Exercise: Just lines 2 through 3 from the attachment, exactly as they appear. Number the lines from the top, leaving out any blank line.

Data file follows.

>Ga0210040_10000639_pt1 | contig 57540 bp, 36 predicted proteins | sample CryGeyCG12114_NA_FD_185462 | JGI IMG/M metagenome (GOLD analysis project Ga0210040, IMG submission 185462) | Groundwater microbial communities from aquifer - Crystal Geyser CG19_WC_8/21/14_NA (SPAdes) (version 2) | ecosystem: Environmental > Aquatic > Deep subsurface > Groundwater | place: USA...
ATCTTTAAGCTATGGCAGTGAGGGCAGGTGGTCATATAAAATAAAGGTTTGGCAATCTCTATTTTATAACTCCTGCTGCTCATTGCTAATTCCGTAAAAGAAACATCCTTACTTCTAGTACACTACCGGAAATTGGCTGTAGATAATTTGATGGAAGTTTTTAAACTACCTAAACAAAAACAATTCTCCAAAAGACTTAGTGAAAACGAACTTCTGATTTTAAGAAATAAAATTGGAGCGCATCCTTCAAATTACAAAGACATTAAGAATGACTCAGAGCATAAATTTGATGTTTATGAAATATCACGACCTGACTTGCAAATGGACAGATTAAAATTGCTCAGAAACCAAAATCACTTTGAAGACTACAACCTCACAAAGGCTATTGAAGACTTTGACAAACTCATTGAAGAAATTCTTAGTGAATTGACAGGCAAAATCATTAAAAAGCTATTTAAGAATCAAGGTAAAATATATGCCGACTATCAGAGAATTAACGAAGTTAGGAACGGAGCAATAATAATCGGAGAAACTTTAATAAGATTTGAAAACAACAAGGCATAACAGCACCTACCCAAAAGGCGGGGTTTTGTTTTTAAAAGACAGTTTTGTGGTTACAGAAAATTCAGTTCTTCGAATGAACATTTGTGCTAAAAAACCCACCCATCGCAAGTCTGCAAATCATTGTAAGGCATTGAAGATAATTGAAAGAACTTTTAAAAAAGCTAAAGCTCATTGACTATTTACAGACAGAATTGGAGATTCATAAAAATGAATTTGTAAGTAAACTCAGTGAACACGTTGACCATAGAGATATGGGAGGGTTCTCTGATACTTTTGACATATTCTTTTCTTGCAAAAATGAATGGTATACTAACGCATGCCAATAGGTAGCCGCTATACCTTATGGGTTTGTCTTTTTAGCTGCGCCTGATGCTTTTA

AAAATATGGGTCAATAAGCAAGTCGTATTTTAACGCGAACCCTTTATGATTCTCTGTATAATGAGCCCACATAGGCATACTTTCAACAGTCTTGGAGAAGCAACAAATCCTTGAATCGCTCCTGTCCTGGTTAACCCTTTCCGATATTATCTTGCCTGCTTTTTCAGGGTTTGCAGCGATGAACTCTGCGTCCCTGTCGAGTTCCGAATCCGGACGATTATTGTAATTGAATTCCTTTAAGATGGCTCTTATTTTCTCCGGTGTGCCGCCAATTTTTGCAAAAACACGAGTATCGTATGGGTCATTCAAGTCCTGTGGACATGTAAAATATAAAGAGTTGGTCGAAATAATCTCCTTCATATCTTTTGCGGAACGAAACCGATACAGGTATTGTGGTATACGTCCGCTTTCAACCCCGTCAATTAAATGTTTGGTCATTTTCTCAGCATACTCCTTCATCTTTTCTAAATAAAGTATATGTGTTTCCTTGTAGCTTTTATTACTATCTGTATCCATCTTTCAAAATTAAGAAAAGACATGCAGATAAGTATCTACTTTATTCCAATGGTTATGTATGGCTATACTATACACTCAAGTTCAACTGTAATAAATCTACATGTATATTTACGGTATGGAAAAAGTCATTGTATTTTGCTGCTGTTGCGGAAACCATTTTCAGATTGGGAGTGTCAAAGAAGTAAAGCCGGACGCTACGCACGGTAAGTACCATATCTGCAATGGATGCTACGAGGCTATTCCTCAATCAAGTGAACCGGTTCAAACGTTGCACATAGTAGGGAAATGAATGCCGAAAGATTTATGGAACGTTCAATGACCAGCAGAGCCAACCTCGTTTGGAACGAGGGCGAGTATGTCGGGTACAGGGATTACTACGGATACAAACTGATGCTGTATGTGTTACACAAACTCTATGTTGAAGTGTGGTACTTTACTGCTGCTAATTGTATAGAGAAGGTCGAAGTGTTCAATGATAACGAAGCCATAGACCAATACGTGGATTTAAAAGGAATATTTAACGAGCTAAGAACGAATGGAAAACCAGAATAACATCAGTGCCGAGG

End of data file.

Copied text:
ATCTTTAAGCTATGGCAGTGAGGGCAGGTGGTCATATAAAATAAAGGTTTGGCAATCTCTATTTTATAACTCCTGCTGCTCATTGCTAATTCCGTAAAAGAAACATCCTTACTTCTAGTACACTACCGGAAATTGGCTGTAGATAATTTGATGGAAGTTTTTAAACTACCTAAACAAAAACAATTCTCCAAAAGACTTAGTGAAAACGAACTTCTGATTTTAAGAAATAAAATTGGAGCGCATCCTTCAAATTACAAAGACATTAAGAATGACTCAGAGCATAAATTTGATGTTTATGAAATATCACGACCTGACTTGCAAATGGACAGATTAAAATTGCTCAGAAACCAAAATCACTTTGAAGACTACAACCTCACAAAGGCTATTGAAGACTTTGACAAACTCATTGAAGAAATTCTTAGTGAATTGACAGGCAAAATCATTAAAAAGCTATTTAAGAATCAAGGTAAAATATATGCCGACTATCAGAGAATTAACGAAGTTAGGAACGGAGCAATAATAATCGGAGAAACTTTAATAAGATTTGAAAACAACAAGGCATAACAGCACCTACCCAAAAGGCGGGGTTTTGTTTTTAAAAGACAGTTTTGTGGTTACAGAAAATTCAGTTCTTCGAATGAACATTTGTGCTAAAAAACCCACCCATCGCAAGTCTGCAAATCATTGTAAGGCATTGAAGATAATTGAAAGAACTTTTAAAAAAGCTAAAGCTCATTGACTATTTACAGACAGAATTGGAGATTCATAAAAATGAATTTGTAAGTAAACTCAGTGAACACGTTGACCATAGAGATATGGGAGGGTTCTCTGATACTTTTGACATATTCTTTTCTTGCAAAAATGAATGGTATACTAACGCATGCCAATAGGTAGCCGCTATACCTTATGGGTTTGTCTTTTTAGCTGCGCCTGATGCTTTTA

AAAATATGGGTCAATAAGCAAGTCGTATTTTAACGCGAACCCTTTATGATTCTCTGTATAATGAGCCCACATAGGCATACTTTCAACAGTCTTGGAGAAGCAACAAATCCTTGAATCGCTCCTGTCCTGGTTAACCCTTTCCGATATTATCTTGCCTGCTTTTTCAGGGTTTGCAGCGATGAACTCTGCGTCCCTGTCGAGTTCCGAATCCGGACGATTATTGTAATTGAATTCCTTTAAGATGGCTCTTATTTTCTCCGGTGTGCCGCCAATTTTTGCAAAAACACGAGTATCGTATGGGTCATTCAAGTCCTGTGGACATGTAAAATATAAAGAGTTGGTCGAAATAATCTCCTTCATATCTTTTGCGGAACGAAACCGATACAGGTATTGTGGTATACGTCCGCTTTCAACCCCGTCAATTAAATGTTTGGTCATTTTCTCAGCATACTCCTTCATCTTTTCTAAATAAAGTATATGTGTTTCCTTGTAGCTTTTATTACTATCTGTATCCATCTTTCAAAATTAAGAAAAGACATGCAGATAAGTATCTACTTTATTCCAATGGTTATGTATGGCTATACTATACACTCAAGTTCAACTGTAATAAATCTACATGTATATTTACGGTATGGAAAAAGTCATTGTATTTTGCTGCTGTTGCGGAAACCATTTTCAGATTGGGAGTGTCAAAGAAGTAAAGCCGGACGCTACGCACGGTAAGTACCATATCTGCAATGGATGCTACGAGGCTATTCCTCAATCAAGTGAACCGGTTCAAACGTTGCACATAGTAGGGAAATGAATGCCGAAAGATTTATGGAACGTTCAATGACCAGCAGAGCCAACCTCGTTTGGAACGAGGGCGAGTATGTCGGGTACAGGGATTACTACGGATACAAACTGATGCTGTATGTGTTACACAAACTCTATGTTGAAGTGTGGTACTTTACTGCTGCTAATTGTATAGAGAAGGTCGAAGTGTTCAATGATAACGAAGCCATAGACCAATACGTGGATTTAAAAGGAATATTTAACGAGCTAAGAACGAATGGAAAACCAGAATAACATCAGTGCCGAGG